In dealing with a question on how to combat bullying, candidates for the Polk County School Board said the district has much to do to accomplish something, while incumbents maintained it is a hard issue to deal with because it has gotten more far reaching.
“Currently we set a system but we don’t have the numbers,” candidate Lisa Bone Miller said at Tuesday’s forum that was sponsored by the League of Women Voters. “We had a tragedy last year that set us to retroactively hire people.”
She, who is running against incumbent Tim Harris, added policies are different school to school in dealing with bullying and it makes it harder to deal with.
Candidate Lynn Wilson said, who is facing incumbent Debra Smith Wright in the Aug. 26 election, said, “I’ve seen schools go from A to D. As leadership changes and there is signficantly less bullying in schools that are higher performing. So when you get to an A level that problem can be reduced.”
His opponent felt the issue was deeper than that and much harder to solve. In fact, with as much as bullying has grown from one person picking on another and delving further into electronics and away from school, she questioned how much of it can be solved.
“I can’t tell you we can’t solve this,” she said. “Bullying is human nature.”
She said the district can set policies and define bullying, but for parents to understand exactly what bullying is sometimes falls short of what it really is, she said without elaborating.
District 3 incumbent Hazel Sellers said the issue is complex and the addition of technology has made it moreso. She said more information to teachers on recognizing the signs is necessary and while the school district has several ways to inform students and parents not enough is being done. More community involvement is necessary and while Sheriff Grady Judd has helped the school district with public appearances more still has to be done.
She also expressed the problem isn’t just about the victim.
“Kids that do bullying are having issues also,” she said. “We have to resolve to help them.”
Randy Wilkinson, her opponent, said discipline is one of the biggest reasons he got into the school board race. A member of the school board in the 1990s, he said while he now substitutes teaches in the district, he runs into discipline problems.
He favors a uniform policy and mentioned the problem of violent acts by children is shocking. Mentioning that a 15-year-old in Lakeland was recently arrested for pulling a gun, “And they’re bringing (this behavior) to school.”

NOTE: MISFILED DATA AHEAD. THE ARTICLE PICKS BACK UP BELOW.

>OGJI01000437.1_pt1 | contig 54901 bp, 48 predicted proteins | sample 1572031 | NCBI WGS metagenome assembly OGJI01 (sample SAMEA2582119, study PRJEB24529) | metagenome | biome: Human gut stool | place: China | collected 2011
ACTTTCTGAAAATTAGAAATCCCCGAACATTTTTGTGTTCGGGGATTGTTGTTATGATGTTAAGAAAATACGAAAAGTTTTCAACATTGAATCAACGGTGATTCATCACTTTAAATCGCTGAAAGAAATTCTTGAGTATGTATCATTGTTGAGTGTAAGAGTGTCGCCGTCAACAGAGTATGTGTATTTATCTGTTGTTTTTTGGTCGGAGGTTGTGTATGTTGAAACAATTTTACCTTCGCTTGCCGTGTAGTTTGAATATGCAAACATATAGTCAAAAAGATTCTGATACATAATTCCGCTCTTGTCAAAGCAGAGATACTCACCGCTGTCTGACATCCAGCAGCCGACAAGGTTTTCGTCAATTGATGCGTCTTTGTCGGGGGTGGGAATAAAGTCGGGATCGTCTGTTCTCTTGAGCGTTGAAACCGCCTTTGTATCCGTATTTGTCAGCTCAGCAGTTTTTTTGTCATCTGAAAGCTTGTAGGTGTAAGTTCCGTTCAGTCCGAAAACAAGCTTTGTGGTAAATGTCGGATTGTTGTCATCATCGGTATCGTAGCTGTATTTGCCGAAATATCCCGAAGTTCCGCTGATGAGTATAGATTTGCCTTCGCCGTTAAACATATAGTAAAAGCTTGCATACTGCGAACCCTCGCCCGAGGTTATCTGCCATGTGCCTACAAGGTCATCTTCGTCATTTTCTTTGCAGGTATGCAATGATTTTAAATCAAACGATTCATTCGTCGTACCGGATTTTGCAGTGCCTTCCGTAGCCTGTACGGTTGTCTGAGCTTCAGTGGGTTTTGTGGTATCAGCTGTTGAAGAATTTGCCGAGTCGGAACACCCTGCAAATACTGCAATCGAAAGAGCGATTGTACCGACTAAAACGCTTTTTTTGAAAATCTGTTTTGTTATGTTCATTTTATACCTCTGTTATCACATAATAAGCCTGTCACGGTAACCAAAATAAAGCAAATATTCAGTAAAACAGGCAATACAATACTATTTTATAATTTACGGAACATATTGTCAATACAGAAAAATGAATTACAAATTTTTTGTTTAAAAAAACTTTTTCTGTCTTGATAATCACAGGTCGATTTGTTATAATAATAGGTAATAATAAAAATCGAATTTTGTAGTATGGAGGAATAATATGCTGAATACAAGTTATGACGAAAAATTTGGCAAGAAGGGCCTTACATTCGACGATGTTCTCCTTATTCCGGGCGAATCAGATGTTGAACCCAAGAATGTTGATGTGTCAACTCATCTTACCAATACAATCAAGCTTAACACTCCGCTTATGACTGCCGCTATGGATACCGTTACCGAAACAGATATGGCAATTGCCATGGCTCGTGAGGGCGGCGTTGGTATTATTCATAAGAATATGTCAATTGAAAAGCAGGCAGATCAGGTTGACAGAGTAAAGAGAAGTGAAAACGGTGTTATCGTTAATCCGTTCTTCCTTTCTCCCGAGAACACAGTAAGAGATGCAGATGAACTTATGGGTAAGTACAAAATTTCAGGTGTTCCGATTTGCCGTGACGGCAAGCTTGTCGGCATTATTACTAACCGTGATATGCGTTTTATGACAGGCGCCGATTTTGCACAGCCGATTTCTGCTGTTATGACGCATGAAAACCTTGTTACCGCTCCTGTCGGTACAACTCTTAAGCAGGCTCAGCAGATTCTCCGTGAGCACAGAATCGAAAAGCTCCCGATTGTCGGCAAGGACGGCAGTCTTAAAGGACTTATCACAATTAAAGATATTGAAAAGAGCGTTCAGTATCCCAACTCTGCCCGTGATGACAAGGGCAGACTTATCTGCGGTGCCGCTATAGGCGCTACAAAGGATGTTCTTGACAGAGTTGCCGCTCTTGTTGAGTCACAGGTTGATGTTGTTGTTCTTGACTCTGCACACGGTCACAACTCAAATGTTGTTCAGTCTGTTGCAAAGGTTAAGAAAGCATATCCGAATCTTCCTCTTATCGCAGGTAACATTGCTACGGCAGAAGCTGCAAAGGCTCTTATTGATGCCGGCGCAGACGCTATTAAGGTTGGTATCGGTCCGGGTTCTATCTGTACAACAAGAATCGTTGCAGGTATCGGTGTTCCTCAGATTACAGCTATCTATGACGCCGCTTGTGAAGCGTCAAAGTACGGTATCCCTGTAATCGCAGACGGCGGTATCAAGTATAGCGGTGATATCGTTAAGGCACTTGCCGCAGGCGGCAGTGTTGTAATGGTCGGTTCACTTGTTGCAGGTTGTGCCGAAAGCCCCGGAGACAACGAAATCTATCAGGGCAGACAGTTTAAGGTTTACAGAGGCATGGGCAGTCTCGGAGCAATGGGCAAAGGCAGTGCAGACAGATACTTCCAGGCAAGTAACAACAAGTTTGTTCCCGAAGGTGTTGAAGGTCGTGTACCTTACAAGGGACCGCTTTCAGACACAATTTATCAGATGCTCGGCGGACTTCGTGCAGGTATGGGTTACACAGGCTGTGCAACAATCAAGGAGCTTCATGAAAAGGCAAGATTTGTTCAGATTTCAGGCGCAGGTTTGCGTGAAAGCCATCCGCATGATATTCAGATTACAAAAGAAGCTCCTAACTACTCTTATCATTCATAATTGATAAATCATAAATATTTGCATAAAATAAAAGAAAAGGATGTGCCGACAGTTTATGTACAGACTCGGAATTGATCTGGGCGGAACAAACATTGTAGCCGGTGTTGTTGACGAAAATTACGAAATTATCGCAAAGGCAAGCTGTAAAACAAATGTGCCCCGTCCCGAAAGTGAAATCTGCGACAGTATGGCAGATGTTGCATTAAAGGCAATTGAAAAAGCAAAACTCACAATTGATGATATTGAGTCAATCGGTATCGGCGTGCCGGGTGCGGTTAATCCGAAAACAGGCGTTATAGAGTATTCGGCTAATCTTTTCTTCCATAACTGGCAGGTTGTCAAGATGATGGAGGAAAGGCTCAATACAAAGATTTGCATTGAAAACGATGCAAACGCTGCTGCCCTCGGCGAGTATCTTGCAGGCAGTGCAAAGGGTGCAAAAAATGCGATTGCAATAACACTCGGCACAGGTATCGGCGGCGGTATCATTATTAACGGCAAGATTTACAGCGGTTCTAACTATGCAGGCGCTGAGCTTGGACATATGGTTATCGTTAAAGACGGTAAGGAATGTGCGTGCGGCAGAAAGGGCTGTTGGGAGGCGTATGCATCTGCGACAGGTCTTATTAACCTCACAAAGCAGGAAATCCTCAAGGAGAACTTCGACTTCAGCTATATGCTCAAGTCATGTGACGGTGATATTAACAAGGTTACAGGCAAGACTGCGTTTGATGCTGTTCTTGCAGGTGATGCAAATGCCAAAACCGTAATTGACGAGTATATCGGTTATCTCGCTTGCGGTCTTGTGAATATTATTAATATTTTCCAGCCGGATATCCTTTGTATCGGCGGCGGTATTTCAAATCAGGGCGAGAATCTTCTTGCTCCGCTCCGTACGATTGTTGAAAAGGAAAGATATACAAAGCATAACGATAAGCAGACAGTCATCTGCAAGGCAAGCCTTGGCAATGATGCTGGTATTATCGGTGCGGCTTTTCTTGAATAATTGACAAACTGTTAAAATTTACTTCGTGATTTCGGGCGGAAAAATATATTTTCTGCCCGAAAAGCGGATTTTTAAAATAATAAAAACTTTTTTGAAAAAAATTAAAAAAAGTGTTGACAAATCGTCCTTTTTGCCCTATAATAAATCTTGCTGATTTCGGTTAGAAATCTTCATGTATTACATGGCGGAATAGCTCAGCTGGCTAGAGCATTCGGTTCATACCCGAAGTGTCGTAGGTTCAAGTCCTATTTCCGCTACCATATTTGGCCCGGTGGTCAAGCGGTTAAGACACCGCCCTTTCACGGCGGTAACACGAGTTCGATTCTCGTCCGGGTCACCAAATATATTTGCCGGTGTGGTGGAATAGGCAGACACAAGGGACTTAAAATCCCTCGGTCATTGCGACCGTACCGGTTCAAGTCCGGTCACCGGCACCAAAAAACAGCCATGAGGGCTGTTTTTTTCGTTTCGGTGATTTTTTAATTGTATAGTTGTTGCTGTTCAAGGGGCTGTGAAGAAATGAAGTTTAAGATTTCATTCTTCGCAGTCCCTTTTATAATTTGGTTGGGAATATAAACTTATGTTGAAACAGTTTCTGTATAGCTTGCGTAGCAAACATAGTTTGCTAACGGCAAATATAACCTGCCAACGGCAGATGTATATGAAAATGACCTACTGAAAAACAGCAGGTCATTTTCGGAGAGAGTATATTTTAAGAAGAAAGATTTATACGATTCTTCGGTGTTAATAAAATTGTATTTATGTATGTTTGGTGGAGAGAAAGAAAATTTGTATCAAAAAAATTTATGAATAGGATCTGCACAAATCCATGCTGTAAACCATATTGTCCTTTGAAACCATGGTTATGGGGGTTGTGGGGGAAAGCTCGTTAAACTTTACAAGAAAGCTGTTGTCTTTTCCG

He added with cell phones being a “primary agent” of bullying he finds it hard to believe that in changes to rules this year, the district has allowed students to use cell phones more liberally. Previously cell phones could be used during school for school purposes or at specific times. Now some restrictions have been lifted.
Harris, the incumbent running against Miller for the District 7 seat, said engaging students is a possible answer to cutting down on bullying, but for the most part, people coming together to address it and then tackle the problem.
He said as a classroom teacher when he kept students engaged in activity they were fewer problems. Now this has to be done outside the classroom. He said the district is working on the problem and last year hired staff to deal specifically with bullying but it has to go beyond the district.
“We all need to come together,” he said.
And on the subject of coming together, the candidates all felt the community – meaning the business community and the parents – have to become more involved in the school district to become successful.
Sellers said with the school district starting Alignment Polk, she saw how in Nashville, the involvement of the community helped turn around the district. Here, Alignment Polk was funded by the school board last month. With it, Sellers said she hopes more community input.
“We don’t get as many parents out (to school meetings) as we would like,” she said. “We’ve never been pleased.”
But, she said, in seeing how Nashville has worked out and going to some meetings here, it “turned the Nashville public school system around.”
“For me, Alignment Polk is being brought forward and I think it’s our best hope,” she said.
Miller contended Alignment Polk is a good idea, but she was curious about the cost of it. However, she said engaging more of the community is a must and the district should look to where it is working, like the Lake Wales Charter School system where the community is involved in the school district.
Harris contended more needs to be done to bring in business and the community and in seeing how the Nashville Alignment works it can be done.
“We can’t do it alone,” he said. “Business needs to be in and we need to encourage our principals and teachers to get parents involved.”
Wilson said there is success here already the school district can look at.
“If we look around the county we can see in the charter schools in Lake Wales there is a success because in a large part the community participates,” he said. He added in Winter Haven, which is where is he from, schools are starting to use that as a platform and businesses are getting more involved with the schools.
“They’re willing to do it, but the school board has to reach out to them,” he said.
School Board members serve four-year terms and are paid $40,135 per year. They will be elected to their four-year terms in the Tuesday, Aug. 26 primary election and will not appear in the general election in November. Early voting begins Saturday, Aug. 16.